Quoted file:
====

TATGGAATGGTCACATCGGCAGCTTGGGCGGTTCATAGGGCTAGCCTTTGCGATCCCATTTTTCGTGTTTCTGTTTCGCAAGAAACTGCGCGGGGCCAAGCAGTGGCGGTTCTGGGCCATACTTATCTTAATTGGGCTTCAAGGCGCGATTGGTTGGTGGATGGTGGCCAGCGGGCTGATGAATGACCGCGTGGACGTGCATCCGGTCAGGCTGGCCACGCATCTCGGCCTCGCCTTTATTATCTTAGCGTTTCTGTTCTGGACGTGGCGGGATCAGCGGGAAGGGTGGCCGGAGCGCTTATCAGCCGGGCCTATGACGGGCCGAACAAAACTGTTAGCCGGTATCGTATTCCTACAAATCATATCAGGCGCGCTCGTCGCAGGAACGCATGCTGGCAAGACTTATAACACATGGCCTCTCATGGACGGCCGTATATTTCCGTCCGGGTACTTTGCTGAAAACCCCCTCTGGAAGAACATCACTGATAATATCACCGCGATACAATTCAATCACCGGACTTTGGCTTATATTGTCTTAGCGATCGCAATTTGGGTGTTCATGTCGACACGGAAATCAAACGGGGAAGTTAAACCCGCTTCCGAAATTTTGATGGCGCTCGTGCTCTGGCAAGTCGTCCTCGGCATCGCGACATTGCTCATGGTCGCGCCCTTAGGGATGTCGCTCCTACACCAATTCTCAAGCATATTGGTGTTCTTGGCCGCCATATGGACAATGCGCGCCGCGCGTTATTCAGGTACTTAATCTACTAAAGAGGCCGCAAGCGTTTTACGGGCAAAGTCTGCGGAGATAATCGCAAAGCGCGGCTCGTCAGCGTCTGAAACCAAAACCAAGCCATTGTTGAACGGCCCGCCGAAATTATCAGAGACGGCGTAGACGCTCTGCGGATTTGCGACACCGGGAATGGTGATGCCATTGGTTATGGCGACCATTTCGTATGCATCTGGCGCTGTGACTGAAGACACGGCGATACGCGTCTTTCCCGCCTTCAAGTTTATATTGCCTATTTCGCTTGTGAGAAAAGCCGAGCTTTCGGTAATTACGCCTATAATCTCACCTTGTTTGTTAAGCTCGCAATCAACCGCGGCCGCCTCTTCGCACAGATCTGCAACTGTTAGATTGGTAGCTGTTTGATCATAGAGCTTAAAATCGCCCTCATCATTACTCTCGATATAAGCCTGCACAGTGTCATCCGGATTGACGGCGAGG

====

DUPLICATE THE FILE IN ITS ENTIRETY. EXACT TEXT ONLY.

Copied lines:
TATGGAATGGTCACATCGGCAGCTTGGGCGGTTCATAGGGCTAGCCTTTGCGATCCCATTTTTCGTGTTTCTGTTTCGCAAGAAACTGCGCGGGGCCAAGCAGTGGCGGTTCTGGGCCATACTTATCTTAATTGGGCTTCAAGGCGCGATTGGTTGGTGGATGGTGGCCAGCGGGCTGATGAATGACCGCGTGGACGTGCATCCGGTCAGGCTGGCCACGCATCTCGGCCTCGCCTTTATTATCTTAGCGTTTCTGTTCTGGACGTGGCGGGATCAGCGGGAAGGGTGGCCGGAGCGCTTATCAGCCGGGCCTATGACGGGCCGAACAAAACTGTTAGCCGGTATCGTATTCCTACAAATCATATCAGGCGCGCTCGTCGCAGGAACGCATGCTGGCAAGACTTATAACACATGGCCTCTCATGGACGGCCGTATATTTCCGTCCGGGTACTTTGCTGAAAACCCCCTCTGGAAGAACATCACTGATAATATCACCGCGATACAATTCAATCACCGGACTTTGGCTTATATTGTCTTAGCGATCGCAATTTGGGTGTTCATGTCGACACGGAAATCAAACGGGGAAGTTAAACCCGCTTCCGAAATTTTGATGGCGCTCGTGCTCTGGCAAGTCGTCCTCGGCATCGCGACATTGCTCATGGTCGCGCCCTTAGGGATGTCGCTCCTACACCAATTCTCAAGCATATTGGTGTTCTTGGCCGCCATATGGACAATGCGCGCCGCGCGTTATTCAGGTACTTAATCTACTAAAGAGGCCGCAAGCGTTTTACGGGCAAAGTCTGCGGAGATAATCGCAAAGCGCGGCTCGTCAGCGTCTGAAACCAAAACCAAGCCATTGTTGAACGGCCCGCCGAAATTATCAGAGACGGCGTAGACGCTCTGCGGATTTGCGACACCGGGAATGGTGATGCCATTGGTTATGGCGACCATTTCGTATGCATCTGGCGCTGTGACTGAAGACACGGCGATACGCGTCTTTCCCGCCTTCAAGTTTATATTGCCTATTTCGCTTGTGAGAAAAGCCGAGCTTTCGGTAATTACGCCTATAATCTCACCTTGTTTGTTAAGCTCGCAATCAACCGCGGCCGCCTCTTCGCACAGATCTGCAACTGTTAGATTGGTAGCTGTTTGATCATAGAGCTTAAAATCGCCCTCATCATTACTCTCGATATAAGCCTGCACAGTGTCATCCGGATTGACGGCGAGG